Marks left by Chewing, Biting, Rubbing, or Walking

Most plants have signs of animals if you know what to look for and look closely. Many plants will have bite or chew marks. Others show rub marks. Another way to recognize that an animal has passed by is to look for trails.

Bite and Chew Marks

Sticks and tree branches can be covered with animal markings at times. Many different animals might peel the bark off of a dead log to get out the bugs that live inside it. During winter, bark itself can provide animals with a much needed food source. It is common to find chew marks on twigs and branches throughout the winter and in spring.

Photo of rabbit browse marks on a branch

branch chewed on by rabbits

The chew marks that are most identifiable are those of rabbits and rodents. Those animals have enlarged front teeth, so their chew marks often show parallel grooves.

Photo of three twigs chewed on by rabbits

Rabbits and deer sometimes feed on the same plants. Twigs eaten by rabbits are usually cut sharply, at a 45 degree angle. Often the marks of individual teeth can be seen. (You might have to use a magnifying glass.)

photos of plants damaged by browsing deer

Twigs eaten by deer are usually ripped off the bush or tree, and the torn edges are rough and irregular. The plants in the picture to the left have been gnawed on by deer.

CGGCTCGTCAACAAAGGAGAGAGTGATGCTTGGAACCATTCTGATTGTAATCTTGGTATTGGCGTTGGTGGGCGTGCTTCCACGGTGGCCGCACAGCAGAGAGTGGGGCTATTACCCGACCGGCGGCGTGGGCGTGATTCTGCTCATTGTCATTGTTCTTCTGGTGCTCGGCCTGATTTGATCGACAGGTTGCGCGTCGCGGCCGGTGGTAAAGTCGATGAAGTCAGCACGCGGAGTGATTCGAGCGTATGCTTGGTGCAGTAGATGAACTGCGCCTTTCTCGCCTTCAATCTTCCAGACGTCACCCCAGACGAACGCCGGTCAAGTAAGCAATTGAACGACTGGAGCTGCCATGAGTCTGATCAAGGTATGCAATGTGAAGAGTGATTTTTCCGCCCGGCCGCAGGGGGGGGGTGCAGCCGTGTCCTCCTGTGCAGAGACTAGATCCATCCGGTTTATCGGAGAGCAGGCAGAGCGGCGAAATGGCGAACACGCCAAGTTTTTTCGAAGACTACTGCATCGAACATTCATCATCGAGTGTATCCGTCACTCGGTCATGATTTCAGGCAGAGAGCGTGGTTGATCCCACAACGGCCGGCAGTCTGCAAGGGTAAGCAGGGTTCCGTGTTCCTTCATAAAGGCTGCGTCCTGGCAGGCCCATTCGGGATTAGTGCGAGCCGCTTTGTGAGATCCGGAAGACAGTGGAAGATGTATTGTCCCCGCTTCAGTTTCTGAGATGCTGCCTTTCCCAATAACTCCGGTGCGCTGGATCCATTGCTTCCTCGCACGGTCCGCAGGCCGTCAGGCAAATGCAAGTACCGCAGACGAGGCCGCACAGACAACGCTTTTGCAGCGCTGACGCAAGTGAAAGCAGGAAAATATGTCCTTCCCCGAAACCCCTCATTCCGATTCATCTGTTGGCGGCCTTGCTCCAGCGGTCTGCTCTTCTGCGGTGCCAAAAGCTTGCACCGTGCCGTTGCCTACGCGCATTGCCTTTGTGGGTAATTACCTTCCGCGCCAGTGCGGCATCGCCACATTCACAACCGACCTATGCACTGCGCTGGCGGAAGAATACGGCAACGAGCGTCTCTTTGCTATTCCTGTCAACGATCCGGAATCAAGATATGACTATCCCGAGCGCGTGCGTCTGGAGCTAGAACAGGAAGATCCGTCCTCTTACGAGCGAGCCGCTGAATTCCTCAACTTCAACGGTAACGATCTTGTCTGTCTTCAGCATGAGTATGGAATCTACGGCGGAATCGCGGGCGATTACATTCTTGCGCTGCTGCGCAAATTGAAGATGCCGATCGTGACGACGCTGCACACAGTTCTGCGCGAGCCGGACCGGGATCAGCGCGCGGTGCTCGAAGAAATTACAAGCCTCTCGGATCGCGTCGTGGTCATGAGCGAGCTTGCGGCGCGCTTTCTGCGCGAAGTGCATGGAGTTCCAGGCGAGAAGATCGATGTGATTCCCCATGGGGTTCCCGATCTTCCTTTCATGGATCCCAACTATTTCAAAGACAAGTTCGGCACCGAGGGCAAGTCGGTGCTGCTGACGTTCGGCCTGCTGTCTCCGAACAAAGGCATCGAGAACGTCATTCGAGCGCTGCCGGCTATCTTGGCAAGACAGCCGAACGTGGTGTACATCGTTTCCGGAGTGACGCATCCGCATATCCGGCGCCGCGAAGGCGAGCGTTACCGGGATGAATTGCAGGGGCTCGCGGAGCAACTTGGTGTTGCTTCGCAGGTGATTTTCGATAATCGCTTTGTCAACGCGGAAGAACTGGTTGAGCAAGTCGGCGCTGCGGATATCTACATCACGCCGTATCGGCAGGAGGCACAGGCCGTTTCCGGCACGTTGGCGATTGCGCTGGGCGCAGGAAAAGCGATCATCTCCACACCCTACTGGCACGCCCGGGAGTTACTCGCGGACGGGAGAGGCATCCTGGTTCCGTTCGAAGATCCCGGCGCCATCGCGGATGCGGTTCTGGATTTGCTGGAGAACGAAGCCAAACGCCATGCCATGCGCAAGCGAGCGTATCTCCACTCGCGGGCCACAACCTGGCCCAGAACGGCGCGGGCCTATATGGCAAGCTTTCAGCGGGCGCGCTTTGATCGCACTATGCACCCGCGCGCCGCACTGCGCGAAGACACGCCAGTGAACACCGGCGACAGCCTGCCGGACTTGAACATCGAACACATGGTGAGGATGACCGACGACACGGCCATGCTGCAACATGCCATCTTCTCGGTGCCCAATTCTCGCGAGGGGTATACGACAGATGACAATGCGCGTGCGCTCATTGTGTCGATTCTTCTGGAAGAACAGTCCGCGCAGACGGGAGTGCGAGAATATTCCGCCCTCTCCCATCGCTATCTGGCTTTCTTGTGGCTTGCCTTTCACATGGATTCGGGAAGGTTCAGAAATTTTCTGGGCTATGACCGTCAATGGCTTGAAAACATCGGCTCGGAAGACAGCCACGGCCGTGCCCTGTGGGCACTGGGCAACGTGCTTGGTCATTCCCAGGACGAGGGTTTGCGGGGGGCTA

Photo of nut shells

It is also common to find the remains of nuts that have been chewed open by squirrels or other rodents.

Many leaves have bite marks from insects on them. Sometimes this makes the leaves look rough around the edges. Sometimes the leaves will be riddled with holes.

Many insects chew trails in wood beneath the bark. To find these kinds of tracks you can pull up the bark on a dead branch and see the maze of tunnels that have been made there.

Rubbings

Photos of antler damage on trees

Male deer rub their antlers on trees in late summer when they are shedding their antler velvet. This rubs the bark off the tree. If you see these rubbings, you know deer have been in the area.

Trails

Another way to recognize that an animal has passed by is to look for trails. Animals will wear down the paths that they choose, just like we do, so it is often easy to tell where they have been walking. Often you can find broken twigs that they passed by or walked on, or trees and rocks that they rubbed up against. Sometimes you can even find bits of hair that got caught on a twig as they passed.

Photo of deer trails in leaves

A trail made by white-tailed deer. (trail in center of photo)

Trail left by deer, rabbit, or woodchuck. (trail in center of photo)

Trail leading to woodchuck burrow. (trail at right edge and bottom)

 
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BioKIDS is sponsored in part by the Interagency Education Research Initiative. It is a partnership of the University of Michigan School of Education, University of Michigan Museum of Zoology, and the Detroit Public Schools. This material is based upon work supported by the National Science Foundation under Grant DRL-0628151.
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